A new association survey uncovers new challenges posed by today’s economic and political environment, topped by sustainability—both for the environment and for the associations themselves.
Sustainability is emerging as the top strategic priority for associations now, but the word has even more meaning in today’s economic and political environments. According to a new association survey, associations say their top challenge now is both to become more environmentally sustainable and to enhance their own chances for survival by striving to find new ways to diversify their revenue streams and become more agile in their approaches to delivering services to their members.
The ICCA 2023 Association Survey, conducted in January 2023 by ICCA in collaboration with the European Society of Association Executives (ESAE), the African Society of Association Executives (AfSAE) and the Asia-Pacific Federation of Association Organizations (APFAO), found that more than half of the 177 associations surveyed globally are again conducting in-person meetings and events.
However, they haven’t gone back to business-as-usual, 2019-style. Their priorities, and their meetings, are changing in some fundamental ways as they work to incorporate hybrid events and digital learning access into their post-COVID business models, make their meetings more sustainable, and address diversity equity and inclusion (DEI) challenges, as well as work with suppliers to best meet their own goals.
Association Survey: Changing Strategic Priorities
When the researchers compared the 2023 survey results with those of a similar survey conducted in 2022, they found that sustainability is a key strategic shift for 83% of associations now. Not only are they looking to find new ways to become more environmentally sustainable, but they also are seeking ways to become more economically sustainable, both in services offered and in increased membership. Respondents indicated that sustainability was something the industry as a whole needs to take on collaboratively by sharing best practices with peers and suppliers, as well as working with Net Zero Carbon Events and other industry sustainability initiatives.
This is why, as associations move back into in-person events, their focus on digital and hybrid technologies has moved off the front burner — but it’s not been back-burnered either. Associations want to keep the ability they gained during the pandemic to digitally reach a wider audience without getting in the way of their in-person conventions. Most of the almost-50% who said they would be changing their RFPs in the near future indicated those changes would include digital and hybrid options and sustainability.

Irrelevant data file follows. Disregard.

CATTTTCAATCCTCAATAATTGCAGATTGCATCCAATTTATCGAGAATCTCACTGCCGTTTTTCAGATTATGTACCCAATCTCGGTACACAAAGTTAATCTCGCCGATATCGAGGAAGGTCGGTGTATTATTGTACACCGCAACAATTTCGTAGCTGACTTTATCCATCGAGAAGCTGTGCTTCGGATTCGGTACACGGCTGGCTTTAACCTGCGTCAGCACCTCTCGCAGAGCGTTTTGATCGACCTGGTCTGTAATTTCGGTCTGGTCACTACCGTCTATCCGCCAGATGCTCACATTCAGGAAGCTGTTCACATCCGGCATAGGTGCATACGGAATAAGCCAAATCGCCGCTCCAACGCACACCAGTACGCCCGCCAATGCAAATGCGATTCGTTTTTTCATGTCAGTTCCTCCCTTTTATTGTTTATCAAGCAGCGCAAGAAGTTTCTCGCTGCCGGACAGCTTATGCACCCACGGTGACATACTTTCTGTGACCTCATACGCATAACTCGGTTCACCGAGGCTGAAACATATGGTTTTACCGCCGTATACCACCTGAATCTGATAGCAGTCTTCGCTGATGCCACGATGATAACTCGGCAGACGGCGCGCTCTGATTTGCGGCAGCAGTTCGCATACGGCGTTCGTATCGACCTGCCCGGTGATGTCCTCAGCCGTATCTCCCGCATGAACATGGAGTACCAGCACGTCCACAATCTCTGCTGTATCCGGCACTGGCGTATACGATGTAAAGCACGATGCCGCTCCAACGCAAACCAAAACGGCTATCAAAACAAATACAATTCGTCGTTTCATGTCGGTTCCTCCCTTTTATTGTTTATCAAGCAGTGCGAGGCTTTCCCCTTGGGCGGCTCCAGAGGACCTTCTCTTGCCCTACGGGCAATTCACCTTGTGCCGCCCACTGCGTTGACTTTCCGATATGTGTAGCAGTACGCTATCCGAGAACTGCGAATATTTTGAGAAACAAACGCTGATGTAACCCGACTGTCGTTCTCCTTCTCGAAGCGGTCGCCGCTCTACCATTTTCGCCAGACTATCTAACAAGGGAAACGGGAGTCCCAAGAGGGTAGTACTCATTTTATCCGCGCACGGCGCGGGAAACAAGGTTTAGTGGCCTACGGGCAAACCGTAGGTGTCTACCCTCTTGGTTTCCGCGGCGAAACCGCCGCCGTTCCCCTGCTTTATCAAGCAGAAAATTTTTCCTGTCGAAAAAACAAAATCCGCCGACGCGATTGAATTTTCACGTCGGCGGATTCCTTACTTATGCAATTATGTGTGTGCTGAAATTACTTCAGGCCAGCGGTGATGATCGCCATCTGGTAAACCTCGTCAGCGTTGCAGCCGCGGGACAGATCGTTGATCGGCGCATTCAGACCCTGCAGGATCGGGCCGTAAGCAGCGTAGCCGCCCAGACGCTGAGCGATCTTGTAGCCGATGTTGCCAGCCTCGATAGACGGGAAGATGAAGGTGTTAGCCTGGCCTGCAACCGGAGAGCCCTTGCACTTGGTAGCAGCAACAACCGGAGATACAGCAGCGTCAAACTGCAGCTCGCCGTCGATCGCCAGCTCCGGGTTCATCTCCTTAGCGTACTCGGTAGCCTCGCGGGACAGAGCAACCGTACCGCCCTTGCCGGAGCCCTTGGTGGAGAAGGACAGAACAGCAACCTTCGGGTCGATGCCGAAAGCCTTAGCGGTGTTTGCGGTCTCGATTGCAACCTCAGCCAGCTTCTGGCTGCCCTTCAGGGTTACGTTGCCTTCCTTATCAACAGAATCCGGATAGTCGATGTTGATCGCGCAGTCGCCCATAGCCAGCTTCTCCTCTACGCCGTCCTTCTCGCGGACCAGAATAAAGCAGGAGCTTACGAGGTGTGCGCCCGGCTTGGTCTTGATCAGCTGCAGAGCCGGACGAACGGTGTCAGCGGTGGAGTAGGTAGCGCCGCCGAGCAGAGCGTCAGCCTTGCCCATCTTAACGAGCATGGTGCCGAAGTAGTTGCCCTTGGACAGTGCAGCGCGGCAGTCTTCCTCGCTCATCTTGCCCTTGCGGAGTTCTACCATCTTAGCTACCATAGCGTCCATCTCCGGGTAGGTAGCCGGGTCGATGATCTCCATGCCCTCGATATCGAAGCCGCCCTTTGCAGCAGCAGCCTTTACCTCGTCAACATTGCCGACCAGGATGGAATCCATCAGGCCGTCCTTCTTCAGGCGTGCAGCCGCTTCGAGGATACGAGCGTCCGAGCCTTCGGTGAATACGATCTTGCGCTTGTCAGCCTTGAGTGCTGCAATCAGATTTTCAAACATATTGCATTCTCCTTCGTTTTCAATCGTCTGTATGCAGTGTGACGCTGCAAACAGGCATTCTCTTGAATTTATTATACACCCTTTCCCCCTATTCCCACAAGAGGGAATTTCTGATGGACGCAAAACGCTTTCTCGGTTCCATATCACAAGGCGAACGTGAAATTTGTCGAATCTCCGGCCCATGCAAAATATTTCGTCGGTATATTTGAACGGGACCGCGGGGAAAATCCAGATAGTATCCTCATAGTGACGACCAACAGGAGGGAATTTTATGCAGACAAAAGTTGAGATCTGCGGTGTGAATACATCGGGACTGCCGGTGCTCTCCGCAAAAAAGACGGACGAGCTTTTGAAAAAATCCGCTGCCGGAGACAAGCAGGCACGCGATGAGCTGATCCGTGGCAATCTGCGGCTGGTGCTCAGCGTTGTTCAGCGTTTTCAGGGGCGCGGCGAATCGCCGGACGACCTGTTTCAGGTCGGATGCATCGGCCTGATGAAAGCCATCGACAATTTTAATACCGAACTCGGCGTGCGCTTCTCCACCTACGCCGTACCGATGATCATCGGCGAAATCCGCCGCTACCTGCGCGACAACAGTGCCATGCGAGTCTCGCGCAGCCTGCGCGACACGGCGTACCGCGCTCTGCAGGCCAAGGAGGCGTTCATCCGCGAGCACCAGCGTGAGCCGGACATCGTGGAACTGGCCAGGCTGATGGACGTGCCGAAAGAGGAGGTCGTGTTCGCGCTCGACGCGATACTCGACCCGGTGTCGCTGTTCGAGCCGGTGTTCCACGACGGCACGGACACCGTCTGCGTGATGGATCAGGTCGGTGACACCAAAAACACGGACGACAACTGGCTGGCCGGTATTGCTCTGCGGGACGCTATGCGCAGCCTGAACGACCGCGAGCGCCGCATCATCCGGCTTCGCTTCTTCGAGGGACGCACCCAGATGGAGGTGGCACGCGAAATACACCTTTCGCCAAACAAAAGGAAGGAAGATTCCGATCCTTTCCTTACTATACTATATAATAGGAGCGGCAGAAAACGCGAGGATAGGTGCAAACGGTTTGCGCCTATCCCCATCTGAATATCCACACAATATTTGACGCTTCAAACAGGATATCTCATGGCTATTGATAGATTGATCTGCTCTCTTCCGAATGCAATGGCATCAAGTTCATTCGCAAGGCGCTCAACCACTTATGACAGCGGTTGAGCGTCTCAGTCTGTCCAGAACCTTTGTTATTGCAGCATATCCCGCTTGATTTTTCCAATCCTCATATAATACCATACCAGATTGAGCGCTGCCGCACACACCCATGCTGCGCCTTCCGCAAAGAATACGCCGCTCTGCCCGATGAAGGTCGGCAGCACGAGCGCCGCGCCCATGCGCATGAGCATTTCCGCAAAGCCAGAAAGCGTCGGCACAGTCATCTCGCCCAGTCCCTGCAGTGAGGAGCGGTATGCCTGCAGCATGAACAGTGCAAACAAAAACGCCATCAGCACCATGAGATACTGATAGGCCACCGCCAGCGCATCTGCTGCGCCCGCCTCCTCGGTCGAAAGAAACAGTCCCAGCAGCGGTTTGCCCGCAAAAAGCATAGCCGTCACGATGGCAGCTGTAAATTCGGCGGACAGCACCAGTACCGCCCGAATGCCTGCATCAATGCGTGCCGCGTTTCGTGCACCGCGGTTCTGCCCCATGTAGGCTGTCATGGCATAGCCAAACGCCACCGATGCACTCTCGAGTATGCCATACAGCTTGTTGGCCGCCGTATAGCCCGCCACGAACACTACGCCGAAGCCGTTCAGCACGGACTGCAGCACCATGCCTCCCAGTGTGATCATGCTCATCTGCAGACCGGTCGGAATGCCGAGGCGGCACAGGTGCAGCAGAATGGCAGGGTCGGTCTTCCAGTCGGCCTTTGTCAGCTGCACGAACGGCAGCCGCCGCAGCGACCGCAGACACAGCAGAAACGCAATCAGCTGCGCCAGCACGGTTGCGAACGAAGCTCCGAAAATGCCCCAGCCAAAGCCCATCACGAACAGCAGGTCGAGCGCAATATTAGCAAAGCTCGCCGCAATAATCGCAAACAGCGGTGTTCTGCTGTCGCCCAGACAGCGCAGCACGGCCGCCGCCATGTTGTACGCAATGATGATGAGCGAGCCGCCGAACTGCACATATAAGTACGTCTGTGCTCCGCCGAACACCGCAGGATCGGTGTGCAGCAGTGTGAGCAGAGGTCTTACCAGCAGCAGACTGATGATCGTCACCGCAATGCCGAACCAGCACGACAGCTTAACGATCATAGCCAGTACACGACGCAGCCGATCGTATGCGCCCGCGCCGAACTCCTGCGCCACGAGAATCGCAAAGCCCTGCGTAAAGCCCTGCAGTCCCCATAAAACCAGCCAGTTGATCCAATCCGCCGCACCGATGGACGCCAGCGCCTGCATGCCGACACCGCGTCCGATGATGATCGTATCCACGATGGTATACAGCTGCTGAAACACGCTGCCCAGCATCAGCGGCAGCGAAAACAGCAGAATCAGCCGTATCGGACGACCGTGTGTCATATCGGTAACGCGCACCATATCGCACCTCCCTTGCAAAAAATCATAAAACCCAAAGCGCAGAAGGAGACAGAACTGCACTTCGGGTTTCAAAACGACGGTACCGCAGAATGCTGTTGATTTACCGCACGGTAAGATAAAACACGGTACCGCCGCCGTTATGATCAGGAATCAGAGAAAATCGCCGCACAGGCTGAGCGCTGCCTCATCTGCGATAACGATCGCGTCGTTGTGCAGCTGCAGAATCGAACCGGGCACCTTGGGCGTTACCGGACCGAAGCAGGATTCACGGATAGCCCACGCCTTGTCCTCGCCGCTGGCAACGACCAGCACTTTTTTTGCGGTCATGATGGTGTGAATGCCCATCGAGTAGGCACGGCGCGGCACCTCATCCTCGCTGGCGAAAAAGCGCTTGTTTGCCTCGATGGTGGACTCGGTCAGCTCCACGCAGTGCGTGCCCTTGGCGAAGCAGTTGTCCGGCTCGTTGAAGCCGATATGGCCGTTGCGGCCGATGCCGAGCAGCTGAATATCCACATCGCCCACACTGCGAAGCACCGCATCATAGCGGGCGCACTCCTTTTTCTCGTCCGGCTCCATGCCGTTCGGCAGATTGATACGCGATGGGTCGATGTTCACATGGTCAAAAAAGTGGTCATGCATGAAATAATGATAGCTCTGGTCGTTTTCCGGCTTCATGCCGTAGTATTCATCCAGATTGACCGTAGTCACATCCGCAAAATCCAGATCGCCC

As another piece of the self-sustainability strategic priority, associations also now are putting more of an emphasis on DEI, an especially key issue now that they are expanding into new regions and previously overlooked market segments and seeking to find ways to engage younger members. Around 80% said they had a DEI policy in place or in progress. But DEI is just one aspect of the overall perennial need for associations to boost membership overall with expanded services and improved engagement and retention.
That being said, their top five priorities still look similar to what they were pre-pandemic, with member/community development and engagement topping the list, followed by knowledge transfer/education/training, congress and event development, geographical expansion, and revenue growth/diversification and financial stability. It’s just that the way they approach each of these priorities is shifting a bit, the survey found.
Association Survey: Meetings Still Top Revenue Producers
Meetings, trade shows, exhibitions and events were in 2022 and remain in 2023 the top revenue source for associations — and even bumped up a touch from 43% last year to 46% this year, the survey found. Membership dues were a close second for both years, followed by publications, advertising and sponsorships. In 2021, just 14% said their largest meeting would be in person; this year, more than half said their 2023 meetings would be held in person, while 30% said they were going hybrid this year. Less than 5% were going solely digital in 2023, compared to 12% last year and 56% during the pandemic’s height in 2021.
But the pandemic-era shutdown of meetings and events has left a mark on the association psyche, making them even more cognizant now of the need to diversify that traditional revenue stream hierarchy. While meetings remain key, the emphasis for many now is less on in-person sponsorship and more on monetizing year-round digital access to evergreen educational content, in addition to producing digital and hybrid events along with in-person meetings.
While they recognize the need to change things up when it comes to their meetings and events programs, they still are dealing with trying to manage the costs of going hybrid and adding digital-only events, managing on-site and online attendance, introducing new formats and, of course, do it all as the cost of holding both in-person and hybrid events continue to escalate.
Top Challenges Today: Same Song, Different Verse
The top challenge today, said the respondents, was membership. This means learning new ways to stay relevant, engage members online and in volunteer opportunities, and attract and engage younger demographics.
The second biggest challenge is, not surprisingly, financial. Given today’s challenging economic climate of rising costs and inflation, associations are taking a hard look at maximizing their revenue streams through new ways to address sponsorships, diversification and membership dues.
The third biggest challenge for associations now is related to their own organizational structures, from talent recruitment and acquisition to finding ways to maximize their staff and other resources and rethinking their leadership and governance structures.